Effects of Habitat Structure on Perceived Risk of Predation and Anti-Predator Behavior of Vervet (Cercopithecus aethiops) and Patas (Erythrocebus patas) Monkeys

  • Karin L. Enstam
Part of the Developments in Primatology: Progress and Prospects book series (DIPR)


This chapter summarizes the ways in which habitat structure affects perceived risk of predation and responses to predators (i.e., anti-predator behavior) by cercopithecines (Superfamily: Cercopithecoidea), with specific reference to vervet (Cercopithecus aethiops) and patas (Erythrocebus patas) monkeys. Predation has long been thought to be an important selective pressure on primate behavior and sociality (e.g., Altmann, 1974; Busse, 1977; Struhsaker, 1981; van Schaik, 1983; Cheney & Wrangham, 1987; Cords, 1987; Isbell, 1991, 1994; Miller, 2002). Among Old World monkeys, predation has been argued to have favored traits such as large group size (e.g., van Schaik, 1983), multi-male groups (e.g., Henzi, 1988; van Schaik & Hörstermann, 1994), sexual dimorphism in canine size (e.g., Harvey & Kavanagh, 1978; Plavcan & van Schaik, 1994), and polyspecific associations (e.g., Gautier-Hion et al., 1983; Cords, 1987; Struhsaker, 1981, 2000), although others maintain that these traits have been selected for by feeding competition (Wrangham, 1980, 1983; Janson & Goldsmith, 1995), sexual selection (Andelman, 1986; Ridley, 1986; Altmann, 1990; Mitani et al., 1996), or, most recently, infanticide (van Schaik & Kappeler, 1997; Isbell et al., 2002).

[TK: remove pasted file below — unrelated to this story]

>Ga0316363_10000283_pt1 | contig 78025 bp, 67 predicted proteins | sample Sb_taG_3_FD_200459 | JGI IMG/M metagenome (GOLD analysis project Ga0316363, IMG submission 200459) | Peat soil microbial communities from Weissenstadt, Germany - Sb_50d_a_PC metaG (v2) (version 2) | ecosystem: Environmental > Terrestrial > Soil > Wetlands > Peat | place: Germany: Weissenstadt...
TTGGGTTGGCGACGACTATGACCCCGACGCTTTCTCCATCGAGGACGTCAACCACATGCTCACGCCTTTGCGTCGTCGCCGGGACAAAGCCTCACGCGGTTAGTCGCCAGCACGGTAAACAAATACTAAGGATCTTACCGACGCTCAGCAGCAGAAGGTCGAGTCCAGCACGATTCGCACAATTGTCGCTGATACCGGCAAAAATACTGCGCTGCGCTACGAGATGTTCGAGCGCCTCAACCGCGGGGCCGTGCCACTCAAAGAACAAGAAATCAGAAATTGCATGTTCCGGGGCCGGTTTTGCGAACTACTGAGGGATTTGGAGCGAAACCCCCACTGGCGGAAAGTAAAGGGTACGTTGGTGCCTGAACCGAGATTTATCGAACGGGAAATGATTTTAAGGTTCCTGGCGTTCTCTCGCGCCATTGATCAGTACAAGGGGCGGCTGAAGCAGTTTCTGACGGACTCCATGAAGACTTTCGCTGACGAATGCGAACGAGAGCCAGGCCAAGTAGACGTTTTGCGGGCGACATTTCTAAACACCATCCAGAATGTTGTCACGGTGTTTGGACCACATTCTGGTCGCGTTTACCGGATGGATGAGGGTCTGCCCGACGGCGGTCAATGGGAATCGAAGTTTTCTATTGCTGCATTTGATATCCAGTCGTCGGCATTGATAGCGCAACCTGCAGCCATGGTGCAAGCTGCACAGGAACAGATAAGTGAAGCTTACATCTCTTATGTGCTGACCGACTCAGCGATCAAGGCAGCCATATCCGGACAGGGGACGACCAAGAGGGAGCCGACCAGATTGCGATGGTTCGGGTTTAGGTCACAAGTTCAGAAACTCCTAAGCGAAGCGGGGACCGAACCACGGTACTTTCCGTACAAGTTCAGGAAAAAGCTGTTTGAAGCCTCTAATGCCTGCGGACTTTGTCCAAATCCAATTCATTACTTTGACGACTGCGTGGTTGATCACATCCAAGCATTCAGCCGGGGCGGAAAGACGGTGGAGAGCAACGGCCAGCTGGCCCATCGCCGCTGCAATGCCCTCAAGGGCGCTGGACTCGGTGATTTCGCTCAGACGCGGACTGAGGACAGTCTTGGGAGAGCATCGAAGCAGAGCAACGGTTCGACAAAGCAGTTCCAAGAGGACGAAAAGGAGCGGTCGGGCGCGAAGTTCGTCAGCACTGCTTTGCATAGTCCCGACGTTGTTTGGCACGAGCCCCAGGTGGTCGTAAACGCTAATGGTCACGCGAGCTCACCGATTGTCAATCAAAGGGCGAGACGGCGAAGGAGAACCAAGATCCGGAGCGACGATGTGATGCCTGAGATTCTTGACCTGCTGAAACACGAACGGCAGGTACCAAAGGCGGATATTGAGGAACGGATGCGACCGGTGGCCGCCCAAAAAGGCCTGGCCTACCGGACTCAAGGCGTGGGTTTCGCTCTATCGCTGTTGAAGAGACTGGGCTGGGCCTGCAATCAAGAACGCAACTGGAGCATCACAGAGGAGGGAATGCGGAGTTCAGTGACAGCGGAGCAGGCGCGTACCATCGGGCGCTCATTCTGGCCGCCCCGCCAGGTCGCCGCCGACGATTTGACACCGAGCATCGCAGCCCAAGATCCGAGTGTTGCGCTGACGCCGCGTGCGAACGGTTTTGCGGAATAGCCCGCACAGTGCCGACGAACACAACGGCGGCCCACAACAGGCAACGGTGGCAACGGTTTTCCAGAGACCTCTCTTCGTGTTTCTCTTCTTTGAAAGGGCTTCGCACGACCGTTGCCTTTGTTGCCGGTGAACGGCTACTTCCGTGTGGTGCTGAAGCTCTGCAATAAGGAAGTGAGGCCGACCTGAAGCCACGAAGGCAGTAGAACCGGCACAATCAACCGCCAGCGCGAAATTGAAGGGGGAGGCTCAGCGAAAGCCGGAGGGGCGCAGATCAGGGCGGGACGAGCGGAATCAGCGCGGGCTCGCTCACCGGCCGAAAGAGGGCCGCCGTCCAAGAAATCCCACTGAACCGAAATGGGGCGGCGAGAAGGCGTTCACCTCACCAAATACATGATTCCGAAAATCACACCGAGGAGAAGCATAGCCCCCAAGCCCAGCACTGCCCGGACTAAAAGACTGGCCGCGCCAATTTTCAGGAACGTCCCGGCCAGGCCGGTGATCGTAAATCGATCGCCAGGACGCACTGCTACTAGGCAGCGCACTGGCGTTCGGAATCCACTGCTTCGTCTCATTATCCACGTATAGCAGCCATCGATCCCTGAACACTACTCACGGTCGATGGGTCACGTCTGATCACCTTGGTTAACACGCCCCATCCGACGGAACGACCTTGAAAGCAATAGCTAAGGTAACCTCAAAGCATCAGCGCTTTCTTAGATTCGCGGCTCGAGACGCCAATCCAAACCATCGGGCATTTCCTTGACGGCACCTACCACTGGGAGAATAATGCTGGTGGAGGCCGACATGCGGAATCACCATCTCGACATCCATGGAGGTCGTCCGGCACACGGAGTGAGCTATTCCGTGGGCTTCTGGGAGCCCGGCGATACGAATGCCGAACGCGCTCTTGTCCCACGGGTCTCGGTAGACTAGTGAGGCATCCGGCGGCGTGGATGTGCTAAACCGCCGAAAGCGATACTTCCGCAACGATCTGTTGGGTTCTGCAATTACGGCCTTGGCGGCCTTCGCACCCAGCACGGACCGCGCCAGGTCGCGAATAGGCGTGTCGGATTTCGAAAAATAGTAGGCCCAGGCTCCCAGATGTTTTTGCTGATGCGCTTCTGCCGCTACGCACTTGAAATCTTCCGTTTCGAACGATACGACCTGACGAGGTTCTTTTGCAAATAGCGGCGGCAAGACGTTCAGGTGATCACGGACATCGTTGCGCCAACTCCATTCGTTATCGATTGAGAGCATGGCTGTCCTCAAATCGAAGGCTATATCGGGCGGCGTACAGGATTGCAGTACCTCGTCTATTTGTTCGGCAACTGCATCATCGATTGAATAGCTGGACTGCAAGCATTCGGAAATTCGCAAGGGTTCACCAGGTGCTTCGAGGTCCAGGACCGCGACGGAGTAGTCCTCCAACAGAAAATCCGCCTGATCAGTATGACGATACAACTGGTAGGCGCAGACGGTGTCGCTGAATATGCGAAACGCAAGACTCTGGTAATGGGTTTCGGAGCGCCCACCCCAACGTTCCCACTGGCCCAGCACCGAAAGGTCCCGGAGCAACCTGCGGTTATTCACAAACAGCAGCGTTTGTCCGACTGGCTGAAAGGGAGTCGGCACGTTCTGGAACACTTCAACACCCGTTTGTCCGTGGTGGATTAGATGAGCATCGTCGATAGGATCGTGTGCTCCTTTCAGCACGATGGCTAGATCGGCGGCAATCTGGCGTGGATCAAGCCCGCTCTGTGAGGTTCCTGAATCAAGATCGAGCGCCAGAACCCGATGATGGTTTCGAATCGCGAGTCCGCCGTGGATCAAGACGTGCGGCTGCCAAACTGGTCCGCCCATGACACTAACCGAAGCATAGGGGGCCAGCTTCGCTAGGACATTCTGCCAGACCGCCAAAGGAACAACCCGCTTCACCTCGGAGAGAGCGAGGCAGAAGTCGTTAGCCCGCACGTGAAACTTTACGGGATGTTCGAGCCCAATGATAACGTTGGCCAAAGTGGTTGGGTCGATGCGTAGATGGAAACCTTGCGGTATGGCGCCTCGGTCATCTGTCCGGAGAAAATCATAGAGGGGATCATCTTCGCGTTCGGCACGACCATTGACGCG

Predation Risk Predation Rate Habitat Structure Alarm Call Tall Tree 
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© Springer Science+Business Media, LLC 2007

Authors and Affiliations

  • Karin L. Enstam
    • 1
  1. 1.Department of AnthropologySonoma State UniversityRohnert ParkUSA

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